By: Xavier van Leeuwe, Matthijs van de Peppel, and Matt Lindsay
Director of Marketing and Data, Manager of the Data Intelligence and Customer Relationship Management Team, and President
NRC Media and Mather Economics
Digital publishing is a tough business. Monetising content is done through the dual streams of advertising and audience revenue, but middlemen and platforms have disrupted both revenue categories with each new entrant to the value chain claiming their piece of the digital revenue pie.
The question facing publishers is how to maximise total revenue from their digital distribution channels across both primary revenue streams. An important tool available to publishers trying to answer this question is dynamic customer lifetime value (CLV) scoring.
CLV is an old concept. Calculating the expected operating margins received from a customer was done long before the birth of the Internet.
For a digital publisher, measuring CLV requires knowledge of the revenue received from a customer and the revenue received from advertising delivered to that customer. In most cases, the direct costs for a digital customer are close to zero, thus digital CLV is really a revenue measurement and active lifetime forecasting exercise.
Where most digital publishers run into trouble calculating CLV for their audience is obtaining data on both revenue streams for each customer and forecasting a customer’s active lifetime. Let’s talk about the data challenge first.
Just the facts, ma’am: the necessary data
Digital advertising revenue data typically comes from the advertising server and the billing system. Many publishers use Google’s DFP advertising server to deliver digital impressions and their DART sales manager (DSM) to record revenue.
Other ad servers and billing systems are similar in their capabilities. The growth of programmatic channels and native advertising have made collecting accurate advertising revenue difficult, particularly at a customer level. The data on digital impression delivery is organised in a manner consistent with how the impressions are sold and delivered.
Digital audience traffic data often comes from Google Analytics, which has both a paid and free version. Omniture is another common source for digital audience traffic data. The data from both of these products are organised by how the site is tagged, which is rarely consistent with the way the advertising data is structured.
Merging data from these sources often requires aggregating both data sets to a common level of reporting, often to the day — not a very granular level for analysis. To address this problem, Mather Economics has developed a tagging system that captures all the data needed for CLV and other analysis for each unique visitor. We call this product ListenerTM.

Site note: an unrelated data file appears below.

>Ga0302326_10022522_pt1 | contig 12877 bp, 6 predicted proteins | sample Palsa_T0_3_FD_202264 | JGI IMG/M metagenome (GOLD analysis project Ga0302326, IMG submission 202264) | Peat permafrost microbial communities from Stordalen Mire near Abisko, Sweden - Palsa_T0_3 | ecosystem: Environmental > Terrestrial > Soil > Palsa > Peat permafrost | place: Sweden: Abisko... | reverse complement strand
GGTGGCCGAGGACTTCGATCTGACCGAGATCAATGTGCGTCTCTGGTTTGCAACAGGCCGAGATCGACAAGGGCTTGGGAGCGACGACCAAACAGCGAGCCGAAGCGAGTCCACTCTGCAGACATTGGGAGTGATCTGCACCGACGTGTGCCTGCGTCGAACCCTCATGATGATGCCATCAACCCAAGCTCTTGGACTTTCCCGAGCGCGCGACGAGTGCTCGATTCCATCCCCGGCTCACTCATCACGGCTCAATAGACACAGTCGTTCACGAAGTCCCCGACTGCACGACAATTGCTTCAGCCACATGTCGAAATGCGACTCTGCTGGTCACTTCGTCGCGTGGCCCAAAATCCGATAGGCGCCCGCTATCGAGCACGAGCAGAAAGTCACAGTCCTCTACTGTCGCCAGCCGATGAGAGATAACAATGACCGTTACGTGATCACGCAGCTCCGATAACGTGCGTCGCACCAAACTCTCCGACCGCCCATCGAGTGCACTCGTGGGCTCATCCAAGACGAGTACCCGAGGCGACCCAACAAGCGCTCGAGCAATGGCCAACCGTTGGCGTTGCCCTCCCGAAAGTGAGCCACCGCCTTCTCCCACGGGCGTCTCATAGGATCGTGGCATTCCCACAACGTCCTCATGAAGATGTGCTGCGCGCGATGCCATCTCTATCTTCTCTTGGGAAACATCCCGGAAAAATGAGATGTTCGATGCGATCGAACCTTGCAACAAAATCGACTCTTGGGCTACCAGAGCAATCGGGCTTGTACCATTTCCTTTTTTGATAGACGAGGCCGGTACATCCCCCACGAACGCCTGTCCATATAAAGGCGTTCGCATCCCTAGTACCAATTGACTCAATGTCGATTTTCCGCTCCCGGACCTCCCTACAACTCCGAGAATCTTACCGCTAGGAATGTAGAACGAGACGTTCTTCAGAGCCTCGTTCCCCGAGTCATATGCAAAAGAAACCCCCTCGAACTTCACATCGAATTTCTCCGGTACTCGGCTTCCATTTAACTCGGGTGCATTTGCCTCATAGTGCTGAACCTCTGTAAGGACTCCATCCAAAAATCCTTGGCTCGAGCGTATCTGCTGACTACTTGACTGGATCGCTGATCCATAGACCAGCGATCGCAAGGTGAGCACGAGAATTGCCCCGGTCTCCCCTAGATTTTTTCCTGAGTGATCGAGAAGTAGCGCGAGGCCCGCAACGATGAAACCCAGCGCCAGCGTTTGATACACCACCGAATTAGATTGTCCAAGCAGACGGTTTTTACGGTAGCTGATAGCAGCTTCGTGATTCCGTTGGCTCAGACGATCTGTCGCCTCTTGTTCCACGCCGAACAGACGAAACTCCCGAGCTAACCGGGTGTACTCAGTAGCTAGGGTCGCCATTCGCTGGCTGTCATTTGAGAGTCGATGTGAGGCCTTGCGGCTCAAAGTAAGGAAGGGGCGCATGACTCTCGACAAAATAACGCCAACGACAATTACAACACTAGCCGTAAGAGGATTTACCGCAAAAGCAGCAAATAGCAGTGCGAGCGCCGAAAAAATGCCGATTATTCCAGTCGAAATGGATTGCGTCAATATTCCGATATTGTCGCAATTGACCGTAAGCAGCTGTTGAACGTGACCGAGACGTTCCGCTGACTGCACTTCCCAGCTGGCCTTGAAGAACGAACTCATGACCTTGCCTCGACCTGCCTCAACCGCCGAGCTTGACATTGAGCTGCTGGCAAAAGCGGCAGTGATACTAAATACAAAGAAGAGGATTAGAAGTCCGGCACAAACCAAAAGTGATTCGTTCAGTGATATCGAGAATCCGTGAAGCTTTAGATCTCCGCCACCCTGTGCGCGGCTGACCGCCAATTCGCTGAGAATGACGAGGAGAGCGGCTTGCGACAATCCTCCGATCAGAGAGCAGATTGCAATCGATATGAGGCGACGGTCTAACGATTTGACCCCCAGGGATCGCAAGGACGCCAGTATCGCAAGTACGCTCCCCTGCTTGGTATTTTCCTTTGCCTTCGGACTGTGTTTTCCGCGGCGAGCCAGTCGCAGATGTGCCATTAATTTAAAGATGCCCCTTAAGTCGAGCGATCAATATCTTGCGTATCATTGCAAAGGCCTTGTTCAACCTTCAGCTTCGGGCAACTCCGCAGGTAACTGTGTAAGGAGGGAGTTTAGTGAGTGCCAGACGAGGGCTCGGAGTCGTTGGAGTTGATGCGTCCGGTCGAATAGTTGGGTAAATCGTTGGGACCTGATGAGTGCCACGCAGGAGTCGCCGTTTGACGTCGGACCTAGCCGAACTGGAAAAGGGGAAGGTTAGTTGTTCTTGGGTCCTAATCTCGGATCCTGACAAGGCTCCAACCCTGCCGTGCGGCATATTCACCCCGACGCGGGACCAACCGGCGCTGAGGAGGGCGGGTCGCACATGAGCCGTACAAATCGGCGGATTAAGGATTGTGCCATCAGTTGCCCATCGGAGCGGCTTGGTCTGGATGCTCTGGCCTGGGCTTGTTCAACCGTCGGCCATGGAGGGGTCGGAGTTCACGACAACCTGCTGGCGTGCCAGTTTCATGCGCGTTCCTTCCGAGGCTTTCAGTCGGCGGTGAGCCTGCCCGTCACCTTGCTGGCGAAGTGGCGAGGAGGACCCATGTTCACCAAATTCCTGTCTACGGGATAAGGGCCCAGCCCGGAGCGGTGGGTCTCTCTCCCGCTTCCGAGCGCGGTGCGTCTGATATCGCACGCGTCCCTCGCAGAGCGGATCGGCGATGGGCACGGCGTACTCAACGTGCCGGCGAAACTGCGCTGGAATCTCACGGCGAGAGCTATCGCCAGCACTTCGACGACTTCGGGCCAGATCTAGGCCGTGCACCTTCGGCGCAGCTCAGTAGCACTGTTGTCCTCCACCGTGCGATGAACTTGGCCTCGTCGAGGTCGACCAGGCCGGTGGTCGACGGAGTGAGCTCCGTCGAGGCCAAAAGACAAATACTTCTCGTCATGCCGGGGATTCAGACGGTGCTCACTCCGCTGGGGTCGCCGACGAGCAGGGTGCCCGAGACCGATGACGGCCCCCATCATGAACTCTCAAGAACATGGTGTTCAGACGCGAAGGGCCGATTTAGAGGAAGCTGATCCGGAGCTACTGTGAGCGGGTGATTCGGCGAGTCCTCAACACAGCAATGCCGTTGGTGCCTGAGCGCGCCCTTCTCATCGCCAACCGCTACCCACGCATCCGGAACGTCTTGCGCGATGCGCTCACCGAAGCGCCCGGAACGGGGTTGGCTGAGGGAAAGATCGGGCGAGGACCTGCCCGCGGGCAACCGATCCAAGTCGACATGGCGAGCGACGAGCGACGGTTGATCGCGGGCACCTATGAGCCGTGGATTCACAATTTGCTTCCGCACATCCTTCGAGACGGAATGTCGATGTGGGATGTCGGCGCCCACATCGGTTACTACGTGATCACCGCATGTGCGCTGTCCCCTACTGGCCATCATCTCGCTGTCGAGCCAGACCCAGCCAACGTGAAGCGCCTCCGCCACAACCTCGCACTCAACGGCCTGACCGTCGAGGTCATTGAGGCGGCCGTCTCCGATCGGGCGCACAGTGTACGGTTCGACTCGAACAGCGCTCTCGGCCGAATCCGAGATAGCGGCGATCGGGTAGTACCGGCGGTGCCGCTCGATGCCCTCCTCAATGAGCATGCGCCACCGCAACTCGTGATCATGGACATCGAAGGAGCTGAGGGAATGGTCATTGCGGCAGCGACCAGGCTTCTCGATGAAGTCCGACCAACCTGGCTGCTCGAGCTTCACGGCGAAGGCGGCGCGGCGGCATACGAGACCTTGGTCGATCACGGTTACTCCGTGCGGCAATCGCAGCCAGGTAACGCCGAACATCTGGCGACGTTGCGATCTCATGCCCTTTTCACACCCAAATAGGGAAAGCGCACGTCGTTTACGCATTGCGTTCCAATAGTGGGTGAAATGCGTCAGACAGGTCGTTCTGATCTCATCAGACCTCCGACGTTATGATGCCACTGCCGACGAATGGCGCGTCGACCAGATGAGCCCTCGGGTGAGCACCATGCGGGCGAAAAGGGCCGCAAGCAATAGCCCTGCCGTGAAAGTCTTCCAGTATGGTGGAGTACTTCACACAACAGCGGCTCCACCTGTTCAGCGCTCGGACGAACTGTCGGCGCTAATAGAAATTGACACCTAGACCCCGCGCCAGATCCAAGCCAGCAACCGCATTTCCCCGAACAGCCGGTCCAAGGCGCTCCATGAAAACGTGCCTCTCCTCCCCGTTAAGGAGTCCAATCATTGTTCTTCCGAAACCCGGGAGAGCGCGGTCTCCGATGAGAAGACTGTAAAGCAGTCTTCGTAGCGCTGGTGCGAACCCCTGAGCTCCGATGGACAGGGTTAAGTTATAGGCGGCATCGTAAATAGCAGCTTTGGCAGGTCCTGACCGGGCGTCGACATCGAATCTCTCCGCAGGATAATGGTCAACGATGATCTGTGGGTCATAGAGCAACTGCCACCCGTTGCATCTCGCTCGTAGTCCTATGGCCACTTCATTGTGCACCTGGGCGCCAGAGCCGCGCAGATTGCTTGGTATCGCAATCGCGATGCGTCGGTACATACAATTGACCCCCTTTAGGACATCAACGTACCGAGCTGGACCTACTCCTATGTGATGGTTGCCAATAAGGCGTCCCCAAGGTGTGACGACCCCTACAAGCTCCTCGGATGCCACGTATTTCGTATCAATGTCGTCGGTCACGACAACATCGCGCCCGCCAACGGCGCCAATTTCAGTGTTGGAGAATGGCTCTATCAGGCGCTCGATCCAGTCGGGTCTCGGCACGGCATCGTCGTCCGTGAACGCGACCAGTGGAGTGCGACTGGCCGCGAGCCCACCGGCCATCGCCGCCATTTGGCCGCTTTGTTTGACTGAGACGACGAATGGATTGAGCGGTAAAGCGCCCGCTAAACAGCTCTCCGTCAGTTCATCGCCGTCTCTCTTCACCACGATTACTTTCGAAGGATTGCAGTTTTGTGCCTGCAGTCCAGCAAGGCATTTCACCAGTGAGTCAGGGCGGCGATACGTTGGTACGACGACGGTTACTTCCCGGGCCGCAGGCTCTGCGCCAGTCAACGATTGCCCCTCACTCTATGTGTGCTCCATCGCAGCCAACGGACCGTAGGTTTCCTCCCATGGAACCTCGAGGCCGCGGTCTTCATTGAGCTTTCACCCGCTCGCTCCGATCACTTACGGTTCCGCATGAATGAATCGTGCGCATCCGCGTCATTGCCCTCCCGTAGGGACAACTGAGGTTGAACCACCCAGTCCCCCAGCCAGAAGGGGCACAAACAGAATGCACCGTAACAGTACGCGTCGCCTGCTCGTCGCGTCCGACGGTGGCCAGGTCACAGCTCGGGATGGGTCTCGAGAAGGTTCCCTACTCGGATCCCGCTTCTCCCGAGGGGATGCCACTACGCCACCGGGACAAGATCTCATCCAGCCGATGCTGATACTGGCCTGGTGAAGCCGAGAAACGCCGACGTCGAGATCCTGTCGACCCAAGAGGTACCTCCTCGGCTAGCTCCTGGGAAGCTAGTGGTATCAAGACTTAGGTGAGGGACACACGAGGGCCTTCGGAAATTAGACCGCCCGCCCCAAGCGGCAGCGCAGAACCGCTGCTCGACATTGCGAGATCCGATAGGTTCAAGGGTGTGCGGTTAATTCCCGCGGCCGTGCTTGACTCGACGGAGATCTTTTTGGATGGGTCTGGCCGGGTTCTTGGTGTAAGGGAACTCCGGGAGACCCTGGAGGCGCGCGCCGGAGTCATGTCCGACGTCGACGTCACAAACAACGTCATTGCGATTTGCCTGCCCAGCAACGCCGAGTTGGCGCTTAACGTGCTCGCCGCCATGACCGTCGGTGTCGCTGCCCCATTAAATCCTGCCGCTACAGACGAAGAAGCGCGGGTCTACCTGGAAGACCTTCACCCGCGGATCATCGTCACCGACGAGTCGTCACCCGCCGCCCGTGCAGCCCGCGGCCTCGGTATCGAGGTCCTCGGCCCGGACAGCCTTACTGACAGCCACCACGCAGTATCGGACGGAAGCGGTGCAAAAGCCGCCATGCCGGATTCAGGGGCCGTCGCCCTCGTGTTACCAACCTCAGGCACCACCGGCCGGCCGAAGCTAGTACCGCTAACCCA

“Prediction is very difficult, especially if it is about the future.” – Niels Bohr
The second challenge for measuring digital CLV is forecasting the expected active lifetime of a subscriber. In many cases, publishers use historical retention as a guide to future behaviour. A best practice is to develop a forecast of active lifetime by customer.
At Mather Economics, we use survival modelling, an econometric technique developed in the healthcare field, that can adjust active lifetime forecasts for subscribers in response to changes in factors that affect retention, such as price changes, retention campaigns, and product enhancements. If a CLV score is calculated using a forecast algorithm instead of a static historical retention curve, we call it a “dynamic CLV” score because it can adjust expected lifetime due to the factors mentioned above rather than be static.
Another predictive model that is helpful is a propensity to subscribe score for prospective customers. There are several approaches to propensity models, including machine-learning models and a field of econometrics called discrete choice models. These models can incorporate many types of data, including the time of the offer, the platform the customer is using, the type of content they have read, their geographic location, and the price of the offer. Mather Economics uses both types of modelling with a slight preference for econometric approaches.
Go forth and conquer
Once a digital publisher has an effective CLV metric in place, it can maximise the effectiveness of its customer acquisition efforts through an intelligent paywall. These models move away from a “one-size-fits-all” paid access model to a targeted acquisition strategy. Those prospective customers with high advertising revenue and low propensity to subscribe can be handled differently than an individual with a high likelihood of subscribing and low expected advertising value.